The Snowman

by Bernard Steeds



A little over three years ago my dear friend Tobias disappeared while he was walking his dog Lucy by the Paddington Canal. It was a dull afternoon in June and not many people were about: just a few walkers and cyclists, a skateboarder or two. No one saw anyone fitting Tobias’s description, either near the canal or along the route he usually took from his flat in West Kilburn. His absence was discovered only when a woman who was passing saw the dog lying beside the canal staring intently into the water. Tobias’s navy blue Marylebone Cricket Club scarf was tied around the dog’s lead. Tobias’s name and number were handwritten on the label. So this passerby called and left a message on Tobias’s answerphone, and two days later the message was heard by Tobias’s girlfriend, Yasuko, when she arrived to find out why Tobias had not been calling, letting herself in with the key he had given her only weeks before. It was Yasuko who called the police. She knew there was no way Tobias would have left that dog alone.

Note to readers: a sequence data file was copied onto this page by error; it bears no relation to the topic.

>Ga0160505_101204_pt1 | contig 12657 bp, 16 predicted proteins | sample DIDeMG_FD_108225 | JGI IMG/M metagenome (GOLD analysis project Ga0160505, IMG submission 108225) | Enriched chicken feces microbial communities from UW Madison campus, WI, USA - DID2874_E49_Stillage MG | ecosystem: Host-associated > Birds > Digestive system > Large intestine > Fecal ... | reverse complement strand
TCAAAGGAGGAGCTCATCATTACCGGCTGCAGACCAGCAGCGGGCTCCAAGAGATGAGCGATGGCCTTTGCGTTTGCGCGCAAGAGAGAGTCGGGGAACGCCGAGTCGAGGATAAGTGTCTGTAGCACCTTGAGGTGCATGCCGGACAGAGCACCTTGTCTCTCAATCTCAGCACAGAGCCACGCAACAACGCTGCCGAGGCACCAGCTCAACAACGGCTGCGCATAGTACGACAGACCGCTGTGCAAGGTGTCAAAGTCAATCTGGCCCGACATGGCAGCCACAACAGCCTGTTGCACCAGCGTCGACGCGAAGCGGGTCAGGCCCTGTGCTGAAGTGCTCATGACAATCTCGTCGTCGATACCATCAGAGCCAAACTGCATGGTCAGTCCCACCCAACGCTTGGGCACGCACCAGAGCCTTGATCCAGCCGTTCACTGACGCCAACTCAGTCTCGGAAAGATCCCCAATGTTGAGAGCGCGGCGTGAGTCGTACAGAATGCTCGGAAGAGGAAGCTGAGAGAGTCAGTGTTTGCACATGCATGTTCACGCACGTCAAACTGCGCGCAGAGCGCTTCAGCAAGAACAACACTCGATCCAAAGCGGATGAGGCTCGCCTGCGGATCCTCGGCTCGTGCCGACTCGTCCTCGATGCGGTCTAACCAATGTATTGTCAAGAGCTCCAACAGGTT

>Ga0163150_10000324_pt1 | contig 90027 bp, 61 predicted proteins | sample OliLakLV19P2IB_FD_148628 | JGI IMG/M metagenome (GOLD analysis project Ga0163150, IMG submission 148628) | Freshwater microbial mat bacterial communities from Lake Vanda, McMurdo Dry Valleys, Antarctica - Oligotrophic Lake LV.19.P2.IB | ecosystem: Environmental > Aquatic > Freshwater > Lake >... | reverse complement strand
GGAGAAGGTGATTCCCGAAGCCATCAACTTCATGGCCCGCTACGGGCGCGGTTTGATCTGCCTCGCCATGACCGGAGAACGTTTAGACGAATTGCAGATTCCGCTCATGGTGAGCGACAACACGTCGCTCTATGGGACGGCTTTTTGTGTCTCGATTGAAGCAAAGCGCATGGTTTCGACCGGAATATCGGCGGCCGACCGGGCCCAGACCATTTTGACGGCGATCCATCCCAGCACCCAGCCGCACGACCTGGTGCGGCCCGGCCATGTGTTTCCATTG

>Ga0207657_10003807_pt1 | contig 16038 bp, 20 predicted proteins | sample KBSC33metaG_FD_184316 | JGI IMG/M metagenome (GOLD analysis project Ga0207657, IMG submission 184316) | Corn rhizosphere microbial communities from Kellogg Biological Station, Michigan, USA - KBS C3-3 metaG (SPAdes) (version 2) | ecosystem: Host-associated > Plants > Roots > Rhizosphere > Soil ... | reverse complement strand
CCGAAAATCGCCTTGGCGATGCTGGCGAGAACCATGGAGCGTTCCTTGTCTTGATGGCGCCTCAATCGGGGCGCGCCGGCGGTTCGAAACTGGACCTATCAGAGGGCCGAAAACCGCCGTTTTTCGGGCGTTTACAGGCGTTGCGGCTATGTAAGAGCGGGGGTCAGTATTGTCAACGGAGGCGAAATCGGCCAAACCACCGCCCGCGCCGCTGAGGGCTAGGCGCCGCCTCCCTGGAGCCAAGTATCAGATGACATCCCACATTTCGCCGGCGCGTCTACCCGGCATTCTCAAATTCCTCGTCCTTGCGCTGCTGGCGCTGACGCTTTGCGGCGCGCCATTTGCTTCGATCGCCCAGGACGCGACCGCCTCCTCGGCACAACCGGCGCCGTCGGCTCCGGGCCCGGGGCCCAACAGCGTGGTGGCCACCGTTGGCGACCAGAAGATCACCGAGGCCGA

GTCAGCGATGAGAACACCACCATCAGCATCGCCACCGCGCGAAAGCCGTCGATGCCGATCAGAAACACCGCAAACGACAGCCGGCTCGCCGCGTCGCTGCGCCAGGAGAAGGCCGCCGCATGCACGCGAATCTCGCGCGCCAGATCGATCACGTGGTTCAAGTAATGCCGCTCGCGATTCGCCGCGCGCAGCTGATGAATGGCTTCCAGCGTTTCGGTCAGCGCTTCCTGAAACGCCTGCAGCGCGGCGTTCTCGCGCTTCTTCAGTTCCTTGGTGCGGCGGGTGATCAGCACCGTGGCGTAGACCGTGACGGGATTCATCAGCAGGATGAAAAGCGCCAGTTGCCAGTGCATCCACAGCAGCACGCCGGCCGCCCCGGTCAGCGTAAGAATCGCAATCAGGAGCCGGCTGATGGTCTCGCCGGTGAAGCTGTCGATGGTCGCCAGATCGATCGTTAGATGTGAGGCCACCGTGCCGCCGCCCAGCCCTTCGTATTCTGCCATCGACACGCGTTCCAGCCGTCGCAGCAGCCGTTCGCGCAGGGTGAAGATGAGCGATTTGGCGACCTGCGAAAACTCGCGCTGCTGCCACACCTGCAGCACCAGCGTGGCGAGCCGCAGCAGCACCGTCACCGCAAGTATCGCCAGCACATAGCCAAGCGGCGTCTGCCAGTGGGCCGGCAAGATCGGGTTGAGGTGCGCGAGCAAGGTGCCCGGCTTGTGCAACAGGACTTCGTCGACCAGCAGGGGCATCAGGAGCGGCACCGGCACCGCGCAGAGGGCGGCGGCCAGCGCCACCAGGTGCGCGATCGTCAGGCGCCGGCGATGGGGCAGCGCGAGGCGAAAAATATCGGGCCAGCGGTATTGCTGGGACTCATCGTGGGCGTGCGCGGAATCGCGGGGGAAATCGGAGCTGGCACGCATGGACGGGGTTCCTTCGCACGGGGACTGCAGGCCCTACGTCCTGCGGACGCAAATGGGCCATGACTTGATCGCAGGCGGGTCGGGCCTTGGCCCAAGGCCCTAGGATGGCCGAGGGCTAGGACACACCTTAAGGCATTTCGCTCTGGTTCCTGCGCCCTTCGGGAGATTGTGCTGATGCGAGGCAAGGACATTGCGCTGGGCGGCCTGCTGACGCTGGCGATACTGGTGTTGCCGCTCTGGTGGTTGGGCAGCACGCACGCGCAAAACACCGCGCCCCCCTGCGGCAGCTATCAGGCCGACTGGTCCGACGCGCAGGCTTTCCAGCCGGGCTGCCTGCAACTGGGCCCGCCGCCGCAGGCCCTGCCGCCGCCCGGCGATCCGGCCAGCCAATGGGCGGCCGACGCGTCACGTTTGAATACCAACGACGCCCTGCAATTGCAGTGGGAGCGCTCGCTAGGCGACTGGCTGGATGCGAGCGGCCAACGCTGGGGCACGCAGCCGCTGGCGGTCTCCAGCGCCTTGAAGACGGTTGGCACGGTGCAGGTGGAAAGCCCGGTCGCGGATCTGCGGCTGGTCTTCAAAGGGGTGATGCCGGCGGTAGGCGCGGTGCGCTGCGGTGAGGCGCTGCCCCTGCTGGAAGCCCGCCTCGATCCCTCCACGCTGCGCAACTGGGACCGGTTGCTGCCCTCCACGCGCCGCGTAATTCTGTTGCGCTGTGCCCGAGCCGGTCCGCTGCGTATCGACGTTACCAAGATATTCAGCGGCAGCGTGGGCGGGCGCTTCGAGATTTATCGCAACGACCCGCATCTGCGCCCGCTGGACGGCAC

There was an investigation. Police divers searched the canal from Harrow Road to Kensal but found nothing. Drowning was ruled out: Tobias had been a high school swimming champion. Two young constables asked me a series of questions. Had Tobias ever gone missing before? (No, he had not.) Was he in any kind of trouble? (No.) Had he been behaving unusually? (No more than usual.) Was he mixed up with any suspicious characters? (Yes.) Was he employed? (Yes, as an archivist at the V&A.) Was he depressed? (No.) Had he recently experienced a breakup, the death of anyone close to him, a sudden loss of confidence or change in dietary habits? (No, no, and no.) Had he suddenly come in to a lot of money? (No.)